The constitution is made royal

30 04 2017

Remember that draft constitution that the military junta decided to have approved by a referendum? Many, including the junta itself, considered that referendum a kind of vote for the junta. No real results were ever released, just a score that kept the junta happy.

The junta’s claims of “popular legitimacy” for the charter was skewered a bit when the new king got antsy with the bit of the charter that applied to him. Most of these bits weren’t that different from previous charters, but he wanted changes. All those changes were done in secret.

In other words, a “popular” charter became a secret royal constitution that was “revealed” on Chakkri Day in a royal ceremony not seen for five decades (yes, we know, it was never popular, but let’s go with it for now).

In a report in The Nation the conversion of the charter to a royal charter is completed.

The article is a seemingly simple account of how calligraphers made three copies of the charter on “paper … to be assembled as traditional Thai folding books.”

Now, it isn’t as if these scribes don’t get plenty of practice in inscribing constitutions in this way. They must have had to throw out the version the king flicked aside and Thailand goes through charters as if they are disposable.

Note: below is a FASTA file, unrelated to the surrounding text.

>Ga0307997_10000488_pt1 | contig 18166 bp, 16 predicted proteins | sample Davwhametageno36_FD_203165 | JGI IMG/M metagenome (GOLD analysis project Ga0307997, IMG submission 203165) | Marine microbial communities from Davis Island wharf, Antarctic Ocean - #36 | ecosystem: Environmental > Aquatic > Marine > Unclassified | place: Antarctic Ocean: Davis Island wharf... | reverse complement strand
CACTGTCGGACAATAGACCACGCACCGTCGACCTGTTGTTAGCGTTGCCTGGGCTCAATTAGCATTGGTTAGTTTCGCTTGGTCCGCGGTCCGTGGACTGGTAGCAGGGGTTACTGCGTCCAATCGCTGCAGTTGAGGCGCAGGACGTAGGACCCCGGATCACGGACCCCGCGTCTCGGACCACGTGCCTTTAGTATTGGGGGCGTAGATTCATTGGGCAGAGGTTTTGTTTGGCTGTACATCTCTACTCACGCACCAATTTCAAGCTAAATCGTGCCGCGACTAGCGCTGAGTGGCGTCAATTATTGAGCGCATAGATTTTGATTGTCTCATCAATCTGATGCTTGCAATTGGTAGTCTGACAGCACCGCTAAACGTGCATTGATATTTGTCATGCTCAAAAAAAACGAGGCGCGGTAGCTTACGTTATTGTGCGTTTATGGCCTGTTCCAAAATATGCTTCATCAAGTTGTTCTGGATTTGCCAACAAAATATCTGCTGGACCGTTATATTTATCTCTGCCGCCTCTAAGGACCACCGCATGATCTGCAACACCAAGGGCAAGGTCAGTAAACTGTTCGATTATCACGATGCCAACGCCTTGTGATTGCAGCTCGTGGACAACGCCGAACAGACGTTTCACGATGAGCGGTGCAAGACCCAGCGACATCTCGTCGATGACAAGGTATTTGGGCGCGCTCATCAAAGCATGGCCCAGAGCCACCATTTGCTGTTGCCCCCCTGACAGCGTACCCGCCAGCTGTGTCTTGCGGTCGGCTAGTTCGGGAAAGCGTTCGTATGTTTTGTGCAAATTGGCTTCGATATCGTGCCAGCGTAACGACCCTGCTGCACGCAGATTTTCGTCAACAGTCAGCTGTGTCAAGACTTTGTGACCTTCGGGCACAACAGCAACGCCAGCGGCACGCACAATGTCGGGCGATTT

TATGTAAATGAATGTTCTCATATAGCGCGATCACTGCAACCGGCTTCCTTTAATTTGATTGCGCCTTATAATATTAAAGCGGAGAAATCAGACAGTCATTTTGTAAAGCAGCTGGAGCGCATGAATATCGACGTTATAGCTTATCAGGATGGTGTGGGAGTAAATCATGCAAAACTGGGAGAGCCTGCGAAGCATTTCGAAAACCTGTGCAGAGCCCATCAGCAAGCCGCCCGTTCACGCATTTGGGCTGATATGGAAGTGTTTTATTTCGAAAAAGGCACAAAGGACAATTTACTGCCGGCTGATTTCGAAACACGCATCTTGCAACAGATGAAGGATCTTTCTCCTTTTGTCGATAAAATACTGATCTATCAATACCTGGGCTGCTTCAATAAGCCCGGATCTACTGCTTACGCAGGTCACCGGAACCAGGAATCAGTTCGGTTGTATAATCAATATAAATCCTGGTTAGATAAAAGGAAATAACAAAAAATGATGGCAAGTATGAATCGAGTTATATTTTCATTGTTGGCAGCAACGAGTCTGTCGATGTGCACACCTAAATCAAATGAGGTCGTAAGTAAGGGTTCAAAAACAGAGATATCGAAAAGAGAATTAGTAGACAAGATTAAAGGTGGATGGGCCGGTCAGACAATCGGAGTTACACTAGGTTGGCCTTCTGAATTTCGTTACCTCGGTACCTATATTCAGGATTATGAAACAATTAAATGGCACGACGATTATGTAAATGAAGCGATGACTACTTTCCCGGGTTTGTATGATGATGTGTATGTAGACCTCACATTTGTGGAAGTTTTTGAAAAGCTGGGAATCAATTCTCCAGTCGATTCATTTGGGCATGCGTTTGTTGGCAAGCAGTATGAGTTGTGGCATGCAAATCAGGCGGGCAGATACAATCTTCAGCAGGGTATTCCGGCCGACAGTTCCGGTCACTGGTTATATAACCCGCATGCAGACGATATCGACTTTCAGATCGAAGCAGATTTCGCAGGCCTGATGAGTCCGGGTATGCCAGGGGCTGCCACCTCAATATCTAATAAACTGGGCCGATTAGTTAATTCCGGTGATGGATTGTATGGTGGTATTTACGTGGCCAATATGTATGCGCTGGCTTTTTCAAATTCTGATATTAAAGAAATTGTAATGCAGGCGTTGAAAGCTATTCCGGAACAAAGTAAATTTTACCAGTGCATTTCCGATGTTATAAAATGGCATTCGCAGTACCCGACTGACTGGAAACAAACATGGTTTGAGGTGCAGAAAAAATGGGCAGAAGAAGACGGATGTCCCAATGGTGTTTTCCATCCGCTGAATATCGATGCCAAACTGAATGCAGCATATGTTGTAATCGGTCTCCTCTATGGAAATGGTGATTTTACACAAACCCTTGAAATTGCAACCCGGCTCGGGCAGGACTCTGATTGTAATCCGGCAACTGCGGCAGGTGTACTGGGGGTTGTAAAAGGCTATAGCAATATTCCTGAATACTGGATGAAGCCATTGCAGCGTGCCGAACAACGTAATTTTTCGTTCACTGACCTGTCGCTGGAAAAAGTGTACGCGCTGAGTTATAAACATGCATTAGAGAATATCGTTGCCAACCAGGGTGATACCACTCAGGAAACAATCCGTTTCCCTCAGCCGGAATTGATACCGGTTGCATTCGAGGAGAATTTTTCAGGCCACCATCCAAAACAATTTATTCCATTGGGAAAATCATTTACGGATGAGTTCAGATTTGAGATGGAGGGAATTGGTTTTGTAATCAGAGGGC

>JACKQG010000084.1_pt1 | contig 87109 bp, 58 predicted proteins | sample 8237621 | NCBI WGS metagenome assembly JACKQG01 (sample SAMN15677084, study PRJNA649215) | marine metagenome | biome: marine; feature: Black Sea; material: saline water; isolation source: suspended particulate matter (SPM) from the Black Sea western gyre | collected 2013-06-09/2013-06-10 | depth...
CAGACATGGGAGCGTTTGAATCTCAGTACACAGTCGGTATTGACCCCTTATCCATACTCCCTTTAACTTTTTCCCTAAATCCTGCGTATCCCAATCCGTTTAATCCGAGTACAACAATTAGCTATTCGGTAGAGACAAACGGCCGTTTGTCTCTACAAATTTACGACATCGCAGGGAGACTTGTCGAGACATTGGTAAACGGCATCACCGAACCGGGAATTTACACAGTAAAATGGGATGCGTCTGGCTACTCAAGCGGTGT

The scribes belong to the Bureau of Royal Scribes and Royal Decoration of the Cabinet Secretariat.

One of the scribes describes his Bureau’s goal being “to ensure that our handwriting represents the royal will…”.

The most senior calligrapher is Suvanchai Nontasant, who stated: “It was my devotion to writing and the monarchy that attracted me to work here for so long…”.

Another scribe, Worathai Rianhattakam, says: “It’s also an honour that my written works are signed by the King…”.

Another of the clerks referred to the seals used on the charter and other documents and waied them saying, “As you see, these seals are associated with royalty…”. He added that women are prohibited from touching them.

The point of all of this is to add more royal ownership to the charter. In our view, this kind of royalism is contrived, to prevent change to the junta’s charter during this reign.



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